Microsoft confirmed that a nation-state actor was involved citing the sophisticated nature of the security breach. Microsoft’s spokesman Jeff Jones underscored the need for tech firms to collaborate in confronting similar attacks waged by “well-funded adversaries using novel and sophisticated attack techniques.”
FBI Cyber Division assistant director Matt Gorham described the security breach’s level of sophistication as being “consistent with a nation-state.”
“If a nation-state with all of its resources targets an organization, the chances are very high that the adversary will be successful,” Holland said. “Intelligence agencies can accomplish their missions, so defenders ultimately have to fall back to detection and response.”
Top cybersecurity firms breached by nation-state hackers
Nation-state hackers have targeted top cybersecurity firms for years with surprising degrees of success.
Israeli-backed nation-state hackers compromised Kaspersky Labs in 2015, while Chinese hackers breached RSA Security in 2011.
Avast has also experienced two security breaches originating from state-backed hackers in 2017 and 2019.
Hackers also leaked Symantec’s source code during the 2012 security breach. Various state-sponsored threat actors have also compromised McAfee and Trend Micro in the past.
“The adage, ‘those who live in glass houses, should not throw stones,’ applies here. Any organization can be compromised; it is how you respond to an intrusion that determines its severity,” says Holland.
Because of the prevalence of state-backed intrusions, cybersecurity professionals and prominent individuals lauded FireEye’s transparency.
Senate Select Committee on Intelligence Chairman Sen. Mark Warner (D-Va) praised the company for disclosing the breach. He hoped that “the company’s decision to disclose this intrusion serves as an example to others facing similar intrusions.”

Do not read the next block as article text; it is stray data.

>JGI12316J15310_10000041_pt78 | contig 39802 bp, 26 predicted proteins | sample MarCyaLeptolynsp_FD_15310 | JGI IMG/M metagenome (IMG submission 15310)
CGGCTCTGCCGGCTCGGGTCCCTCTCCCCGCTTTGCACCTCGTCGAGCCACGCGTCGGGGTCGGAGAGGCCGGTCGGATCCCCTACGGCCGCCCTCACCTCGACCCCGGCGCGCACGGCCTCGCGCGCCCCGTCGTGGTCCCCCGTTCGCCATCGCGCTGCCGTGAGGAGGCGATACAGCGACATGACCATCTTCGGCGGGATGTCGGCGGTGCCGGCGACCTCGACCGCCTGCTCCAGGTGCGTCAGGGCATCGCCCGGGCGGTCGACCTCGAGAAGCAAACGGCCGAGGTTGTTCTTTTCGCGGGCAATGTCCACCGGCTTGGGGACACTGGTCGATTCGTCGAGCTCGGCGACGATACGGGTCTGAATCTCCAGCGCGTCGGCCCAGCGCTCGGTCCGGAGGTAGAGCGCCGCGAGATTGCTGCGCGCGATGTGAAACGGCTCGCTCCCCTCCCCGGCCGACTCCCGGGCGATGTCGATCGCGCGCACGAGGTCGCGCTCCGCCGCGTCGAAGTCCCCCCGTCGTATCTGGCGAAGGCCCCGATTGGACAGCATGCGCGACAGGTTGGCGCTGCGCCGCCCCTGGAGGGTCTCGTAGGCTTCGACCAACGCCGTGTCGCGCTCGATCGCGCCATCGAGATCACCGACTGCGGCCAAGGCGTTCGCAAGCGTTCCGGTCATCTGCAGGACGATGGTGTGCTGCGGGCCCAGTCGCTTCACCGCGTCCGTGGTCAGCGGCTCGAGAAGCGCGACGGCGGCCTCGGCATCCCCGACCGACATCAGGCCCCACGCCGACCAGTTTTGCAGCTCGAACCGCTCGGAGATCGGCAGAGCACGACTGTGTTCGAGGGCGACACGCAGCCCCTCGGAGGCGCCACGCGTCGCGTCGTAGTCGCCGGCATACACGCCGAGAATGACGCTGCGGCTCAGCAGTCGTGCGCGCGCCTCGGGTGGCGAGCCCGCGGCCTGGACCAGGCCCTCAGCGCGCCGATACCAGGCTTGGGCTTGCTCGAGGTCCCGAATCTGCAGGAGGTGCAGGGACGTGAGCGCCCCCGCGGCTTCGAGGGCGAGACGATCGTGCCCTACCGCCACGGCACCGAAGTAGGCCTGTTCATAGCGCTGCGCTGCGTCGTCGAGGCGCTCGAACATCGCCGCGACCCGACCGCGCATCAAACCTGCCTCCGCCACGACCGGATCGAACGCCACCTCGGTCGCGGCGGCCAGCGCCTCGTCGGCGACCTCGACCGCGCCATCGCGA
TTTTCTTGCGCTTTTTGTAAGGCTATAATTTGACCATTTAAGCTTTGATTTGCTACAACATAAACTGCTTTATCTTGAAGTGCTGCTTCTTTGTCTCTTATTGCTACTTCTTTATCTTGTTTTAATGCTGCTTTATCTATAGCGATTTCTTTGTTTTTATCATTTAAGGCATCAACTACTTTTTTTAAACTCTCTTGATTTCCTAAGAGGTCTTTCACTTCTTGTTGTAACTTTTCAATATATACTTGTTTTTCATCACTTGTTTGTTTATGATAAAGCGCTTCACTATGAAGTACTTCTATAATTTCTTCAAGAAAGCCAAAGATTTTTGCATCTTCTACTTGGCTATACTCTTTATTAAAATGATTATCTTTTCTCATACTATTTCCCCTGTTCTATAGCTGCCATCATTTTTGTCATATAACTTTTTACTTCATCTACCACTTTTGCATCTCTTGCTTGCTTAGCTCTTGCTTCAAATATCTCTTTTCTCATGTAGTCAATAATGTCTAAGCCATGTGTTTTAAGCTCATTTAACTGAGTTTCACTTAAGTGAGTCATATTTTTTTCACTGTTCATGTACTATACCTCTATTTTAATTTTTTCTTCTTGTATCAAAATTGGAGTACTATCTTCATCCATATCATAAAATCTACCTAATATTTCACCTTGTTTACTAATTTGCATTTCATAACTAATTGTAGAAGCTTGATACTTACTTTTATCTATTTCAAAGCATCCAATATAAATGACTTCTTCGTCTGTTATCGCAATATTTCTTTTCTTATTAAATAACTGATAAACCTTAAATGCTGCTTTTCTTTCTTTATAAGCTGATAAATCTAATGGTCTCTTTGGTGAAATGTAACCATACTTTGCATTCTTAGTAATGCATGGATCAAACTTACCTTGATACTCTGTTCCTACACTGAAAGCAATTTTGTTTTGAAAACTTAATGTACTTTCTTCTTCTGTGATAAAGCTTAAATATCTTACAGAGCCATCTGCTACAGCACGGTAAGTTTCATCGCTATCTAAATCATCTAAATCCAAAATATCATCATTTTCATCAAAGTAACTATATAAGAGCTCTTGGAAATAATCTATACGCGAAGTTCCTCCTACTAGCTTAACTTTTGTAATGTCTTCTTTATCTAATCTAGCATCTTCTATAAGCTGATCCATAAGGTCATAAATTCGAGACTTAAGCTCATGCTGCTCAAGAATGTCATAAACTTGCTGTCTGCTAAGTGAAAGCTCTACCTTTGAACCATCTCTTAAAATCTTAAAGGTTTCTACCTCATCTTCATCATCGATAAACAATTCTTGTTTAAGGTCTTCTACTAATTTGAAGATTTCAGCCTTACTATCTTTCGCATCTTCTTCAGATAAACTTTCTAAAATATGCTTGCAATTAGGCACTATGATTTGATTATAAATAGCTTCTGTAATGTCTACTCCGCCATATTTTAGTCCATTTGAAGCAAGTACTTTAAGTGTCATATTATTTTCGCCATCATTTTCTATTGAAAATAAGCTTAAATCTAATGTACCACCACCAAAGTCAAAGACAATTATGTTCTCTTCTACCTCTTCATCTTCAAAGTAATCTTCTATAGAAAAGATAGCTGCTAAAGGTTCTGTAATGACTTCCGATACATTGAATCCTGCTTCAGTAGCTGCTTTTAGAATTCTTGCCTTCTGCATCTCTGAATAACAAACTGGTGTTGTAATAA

“We have come to expect and demand that companies take real steps to secure their systems, but this case also shows the difficulty of stopping determined nation-state hackers,” Sen. Warner told ZDNet.
FireEye’s previous encounters with Russian and other nation-state hackers
FireEye’s incident response teams were involved in several investigations on state-sponsored hackers. In 2015 and 2016, FireEye accused Russian state-sponsored hackers working under the G.R.U. and the S.V.R of attacking the Ukrainian energy grid system during a conflict between the two nations.
Similarly, the California-based tech firm attributed the 2014 Sony hack to North Korea. In 2015, the State Department contracted FireEye after various agencies came under Russian-backed cyber intrusions.
The cybersecurity company also blamed Russia for the botched Saudi Arabia petrochemical plant hack in 2018. The attackers tried to blow up the Saudi facility to undermine its production capacity.
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FireEye was also involved in securing the 2020 U.S. presidential elections from state-backed hackers attempting to influence the polls’ outcome. Some believe that the nation-state hackers took the opportunity to target the cybersecurity firm while it focused its attention elsewhere.
Revenge from Russian hackers could also be a possible motive after the firm implicated Moscow in various high-profile hacks.